DTLR unit to crack down on councils that pass schemes with low levels of social housing.
Housing minister Lord Falconer has created a unit within the DTLR with the job of getting developers to include more affordable homes in their projects.

The affordable housing unit will work by putting pressure on councils that allow developers to proceed with schemes that allocate little or no space to affordable housing.

In a speech last week at the Evening Standard's homebuyers show, he said: "Some councils are acting as a barrier to affordable homes, and this is not acceptable. The job of the unit is to bring all councils up to standard."

He said: "We don't want to choke off development, but we want developments to make a contribution to regeneration. We need to eke out all the potential of brownfield land in our cities."

Falconer added that he backed London mayor Ken Livingstone's target of 50% affordable housing on some developments, but that he favoured a flexible approach, rather than imposing a set quota.

He said: "Ken Livingstone is not unrealistic, because he recognises that you can't have 50% across the board. We share the same goal."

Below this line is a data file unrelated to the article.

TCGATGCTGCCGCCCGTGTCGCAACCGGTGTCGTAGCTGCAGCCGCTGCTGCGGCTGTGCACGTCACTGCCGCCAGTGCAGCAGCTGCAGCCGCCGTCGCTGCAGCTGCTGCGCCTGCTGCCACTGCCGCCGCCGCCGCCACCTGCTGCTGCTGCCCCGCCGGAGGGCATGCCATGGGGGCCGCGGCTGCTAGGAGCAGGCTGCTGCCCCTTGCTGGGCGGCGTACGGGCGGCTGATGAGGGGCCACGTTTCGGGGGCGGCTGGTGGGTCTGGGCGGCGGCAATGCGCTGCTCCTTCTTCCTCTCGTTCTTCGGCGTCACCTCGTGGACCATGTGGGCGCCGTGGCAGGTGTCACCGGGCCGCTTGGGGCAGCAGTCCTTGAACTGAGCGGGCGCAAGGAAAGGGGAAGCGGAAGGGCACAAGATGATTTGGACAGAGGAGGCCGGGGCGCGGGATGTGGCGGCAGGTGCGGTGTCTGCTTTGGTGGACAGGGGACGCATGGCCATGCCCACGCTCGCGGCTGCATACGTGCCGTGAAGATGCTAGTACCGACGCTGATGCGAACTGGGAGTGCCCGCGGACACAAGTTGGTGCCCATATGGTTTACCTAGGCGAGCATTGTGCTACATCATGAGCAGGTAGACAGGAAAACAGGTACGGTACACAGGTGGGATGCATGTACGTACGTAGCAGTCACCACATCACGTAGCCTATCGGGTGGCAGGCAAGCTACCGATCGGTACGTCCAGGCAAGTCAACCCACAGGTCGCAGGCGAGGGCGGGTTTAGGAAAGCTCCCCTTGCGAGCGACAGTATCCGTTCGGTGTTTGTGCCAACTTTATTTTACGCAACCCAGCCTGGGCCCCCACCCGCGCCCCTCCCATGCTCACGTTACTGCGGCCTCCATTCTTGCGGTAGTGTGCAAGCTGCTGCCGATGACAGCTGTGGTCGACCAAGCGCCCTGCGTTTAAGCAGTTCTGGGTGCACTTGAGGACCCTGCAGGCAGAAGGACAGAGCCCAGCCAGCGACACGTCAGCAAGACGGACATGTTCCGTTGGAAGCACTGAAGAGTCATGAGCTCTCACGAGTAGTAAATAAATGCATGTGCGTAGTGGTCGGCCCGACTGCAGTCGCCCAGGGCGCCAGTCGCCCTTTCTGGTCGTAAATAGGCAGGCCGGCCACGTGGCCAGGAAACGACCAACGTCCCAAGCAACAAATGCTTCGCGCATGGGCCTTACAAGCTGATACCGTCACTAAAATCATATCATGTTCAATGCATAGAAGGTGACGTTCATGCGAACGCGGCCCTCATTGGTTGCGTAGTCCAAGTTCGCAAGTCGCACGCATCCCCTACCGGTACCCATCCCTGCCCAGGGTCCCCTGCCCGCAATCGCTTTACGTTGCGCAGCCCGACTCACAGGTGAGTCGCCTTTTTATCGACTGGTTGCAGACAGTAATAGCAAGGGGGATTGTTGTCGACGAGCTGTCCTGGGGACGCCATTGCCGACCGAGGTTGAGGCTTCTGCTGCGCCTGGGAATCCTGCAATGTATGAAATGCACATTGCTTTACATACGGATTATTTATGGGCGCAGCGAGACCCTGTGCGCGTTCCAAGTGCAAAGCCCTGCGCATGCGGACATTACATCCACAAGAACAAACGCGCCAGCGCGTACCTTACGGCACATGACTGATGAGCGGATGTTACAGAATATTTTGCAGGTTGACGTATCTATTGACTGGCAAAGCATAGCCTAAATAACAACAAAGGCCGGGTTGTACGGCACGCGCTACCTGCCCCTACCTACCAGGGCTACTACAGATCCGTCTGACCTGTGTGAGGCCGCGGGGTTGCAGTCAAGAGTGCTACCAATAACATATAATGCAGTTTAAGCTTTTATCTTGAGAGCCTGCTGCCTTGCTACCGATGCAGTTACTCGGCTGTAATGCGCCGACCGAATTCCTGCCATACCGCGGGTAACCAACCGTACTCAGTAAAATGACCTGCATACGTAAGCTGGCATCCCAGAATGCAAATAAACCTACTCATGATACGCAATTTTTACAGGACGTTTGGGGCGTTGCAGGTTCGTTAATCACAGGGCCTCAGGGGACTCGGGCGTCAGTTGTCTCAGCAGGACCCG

The DTLR said the affordable housing unit would be asking the private sector to second staff to the unit to help develop policy. The House Builders Federation is already involved with the new unit.

A DTLR spokesperson said: "It's very much a working partnership. It's not just the government imposing ideas and civil servants making decisions – we're involving partners."

An HBF spokesperson warned that affordable housing quotas could deter developers from starting projects. He said: "It's all a question of the bottom line. Private housebuilders will not take on any loss-making projects."

He added that local authorities should allow private developments with no affordable housing to go ahead on sites with low profit margins.

Falconer used the opportunity of a speech at the Housing Forum's annual conference last week to continue the attack on housing design begun by his predecessor, Nick Raynsford. He said: "Cookie cutter homes that are designed for nowhere but are found everywhere are still too often the norm."

n The number of homes being built must increase 60%, according to a forthcoming report by the Joseph Rowntree Foundation. Land for Housing, to be published on 19 March, will call for the building of 225,000 homes each year until 2016 to accommodate growing life expectancy and immigration. This compares with the current rate of 140,000 homes a year.